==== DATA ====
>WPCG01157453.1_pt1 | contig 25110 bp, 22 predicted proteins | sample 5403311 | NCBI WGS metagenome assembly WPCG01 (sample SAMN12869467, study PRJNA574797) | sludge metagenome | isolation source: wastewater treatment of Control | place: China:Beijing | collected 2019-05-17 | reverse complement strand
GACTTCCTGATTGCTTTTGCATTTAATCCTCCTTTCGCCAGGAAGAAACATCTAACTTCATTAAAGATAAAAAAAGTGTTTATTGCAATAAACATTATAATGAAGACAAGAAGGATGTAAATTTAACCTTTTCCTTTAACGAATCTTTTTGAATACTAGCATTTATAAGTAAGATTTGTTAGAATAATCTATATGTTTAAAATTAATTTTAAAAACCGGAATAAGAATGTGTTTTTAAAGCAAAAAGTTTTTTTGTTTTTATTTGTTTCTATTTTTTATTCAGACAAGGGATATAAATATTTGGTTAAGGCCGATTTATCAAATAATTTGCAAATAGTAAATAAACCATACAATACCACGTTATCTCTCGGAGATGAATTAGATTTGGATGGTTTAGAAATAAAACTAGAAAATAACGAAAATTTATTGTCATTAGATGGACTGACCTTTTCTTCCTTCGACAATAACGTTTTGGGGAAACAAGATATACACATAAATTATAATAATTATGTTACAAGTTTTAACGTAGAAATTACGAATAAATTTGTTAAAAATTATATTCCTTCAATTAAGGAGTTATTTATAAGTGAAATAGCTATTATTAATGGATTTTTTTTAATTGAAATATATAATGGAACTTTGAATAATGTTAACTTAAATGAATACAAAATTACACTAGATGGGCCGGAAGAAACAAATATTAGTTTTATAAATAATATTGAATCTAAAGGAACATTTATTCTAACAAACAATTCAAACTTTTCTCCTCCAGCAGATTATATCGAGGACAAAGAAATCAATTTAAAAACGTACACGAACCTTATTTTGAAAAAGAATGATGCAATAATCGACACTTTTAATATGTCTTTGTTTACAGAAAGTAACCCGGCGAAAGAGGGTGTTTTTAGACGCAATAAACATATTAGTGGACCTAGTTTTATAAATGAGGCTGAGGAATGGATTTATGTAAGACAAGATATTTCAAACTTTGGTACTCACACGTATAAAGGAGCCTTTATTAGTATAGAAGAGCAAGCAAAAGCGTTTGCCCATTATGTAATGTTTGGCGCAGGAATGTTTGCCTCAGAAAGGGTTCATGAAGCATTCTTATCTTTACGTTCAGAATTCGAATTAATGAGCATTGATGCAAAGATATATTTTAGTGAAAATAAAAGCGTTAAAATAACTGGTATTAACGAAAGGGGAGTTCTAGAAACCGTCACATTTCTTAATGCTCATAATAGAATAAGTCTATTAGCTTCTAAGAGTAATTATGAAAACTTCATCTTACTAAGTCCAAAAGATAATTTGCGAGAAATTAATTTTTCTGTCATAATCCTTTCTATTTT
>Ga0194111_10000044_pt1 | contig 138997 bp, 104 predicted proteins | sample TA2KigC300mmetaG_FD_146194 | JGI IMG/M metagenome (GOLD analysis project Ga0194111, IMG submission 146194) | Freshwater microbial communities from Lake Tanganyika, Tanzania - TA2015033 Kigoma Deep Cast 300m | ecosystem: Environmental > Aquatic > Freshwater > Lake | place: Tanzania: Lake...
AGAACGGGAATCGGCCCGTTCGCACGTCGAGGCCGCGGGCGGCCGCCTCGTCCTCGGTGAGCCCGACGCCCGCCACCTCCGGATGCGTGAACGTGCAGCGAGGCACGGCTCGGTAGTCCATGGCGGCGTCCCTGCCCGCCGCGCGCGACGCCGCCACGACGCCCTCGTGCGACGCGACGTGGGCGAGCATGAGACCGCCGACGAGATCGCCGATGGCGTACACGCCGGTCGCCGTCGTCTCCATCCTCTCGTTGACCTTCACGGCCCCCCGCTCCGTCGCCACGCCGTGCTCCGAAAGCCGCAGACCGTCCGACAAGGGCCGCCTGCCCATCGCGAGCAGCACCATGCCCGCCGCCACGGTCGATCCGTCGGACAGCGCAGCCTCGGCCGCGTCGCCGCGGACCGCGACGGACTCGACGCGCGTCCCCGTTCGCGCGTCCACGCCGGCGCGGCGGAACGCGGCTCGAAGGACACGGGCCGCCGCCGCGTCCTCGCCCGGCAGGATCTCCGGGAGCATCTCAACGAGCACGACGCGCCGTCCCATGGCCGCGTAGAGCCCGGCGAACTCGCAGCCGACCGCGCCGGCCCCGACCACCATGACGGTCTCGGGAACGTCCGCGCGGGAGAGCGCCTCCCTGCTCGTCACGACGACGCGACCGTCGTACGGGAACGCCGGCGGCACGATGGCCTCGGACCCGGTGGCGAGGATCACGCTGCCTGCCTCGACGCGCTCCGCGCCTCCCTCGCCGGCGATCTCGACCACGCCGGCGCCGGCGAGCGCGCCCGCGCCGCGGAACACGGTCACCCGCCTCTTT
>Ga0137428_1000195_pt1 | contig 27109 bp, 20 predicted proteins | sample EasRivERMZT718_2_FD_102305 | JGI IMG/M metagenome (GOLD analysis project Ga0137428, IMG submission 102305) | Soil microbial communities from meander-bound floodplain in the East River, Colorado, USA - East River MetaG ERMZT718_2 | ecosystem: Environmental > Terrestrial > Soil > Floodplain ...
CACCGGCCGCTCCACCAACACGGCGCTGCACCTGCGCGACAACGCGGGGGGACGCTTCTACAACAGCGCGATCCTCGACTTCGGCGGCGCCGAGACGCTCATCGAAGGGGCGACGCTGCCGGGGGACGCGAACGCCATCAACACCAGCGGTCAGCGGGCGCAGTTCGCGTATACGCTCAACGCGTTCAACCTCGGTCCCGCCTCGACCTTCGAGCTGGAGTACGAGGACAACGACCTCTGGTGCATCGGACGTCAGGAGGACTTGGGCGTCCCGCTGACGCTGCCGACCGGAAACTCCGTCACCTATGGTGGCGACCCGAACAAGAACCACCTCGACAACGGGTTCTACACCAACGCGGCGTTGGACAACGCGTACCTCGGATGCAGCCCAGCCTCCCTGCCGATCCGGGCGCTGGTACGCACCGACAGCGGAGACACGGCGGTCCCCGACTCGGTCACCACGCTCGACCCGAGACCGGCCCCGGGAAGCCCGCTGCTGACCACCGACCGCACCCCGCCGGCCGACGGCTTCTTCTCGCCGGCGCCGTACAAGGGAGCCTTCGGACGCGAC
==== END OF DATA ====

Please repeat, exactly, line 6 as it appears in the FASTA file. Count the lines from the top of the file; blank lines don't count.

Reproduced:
CACCGGCCGCTCCACCAACACGGCGCTGCACCTGCGCGACAACGCGGGGGGACGCTTCTACAACAGCGCGATCCTCGACTTCGGCGGCGCCGAGACGCTCATCGAAGGGGCGACGCTGCCGGGGGACGCGAACGCCATCAACACCAGCGGTCAGCGGGCGCAGTTCGCGTATACGCTCAACGCGTTCAACCTCGGTCCCGCCTCGACCTTCGAGCTGGAGTACGAGGACAACGACCTCTGGTGCATCGGACGTCAGGAGGACTTGGGCGTCCCGCTGACGCTGCCGACCGGAAACTCCGTCACCTATGGTGGCGACCCGAACAAGAACCACCTCGACAACGGGTTCTACACCAACGCGGCGTTGGACAACGCGTACCTCGGATGCAGCCCAGCCTCCCTGCCGATCCGGGCGCTGGTACGCACCGACAGCGGAGACACGGCGGTCCCCGACTCGGTCACCACGCTCGACCCGAGACCGGCCCCGGGAAGCCCGCTGCTGACCACCGACCGCACCCCGCCGGCCGACGGCTTCTTCTCGCCGGCGCCGTACAAGGGAGCCTTCGGACGCGAC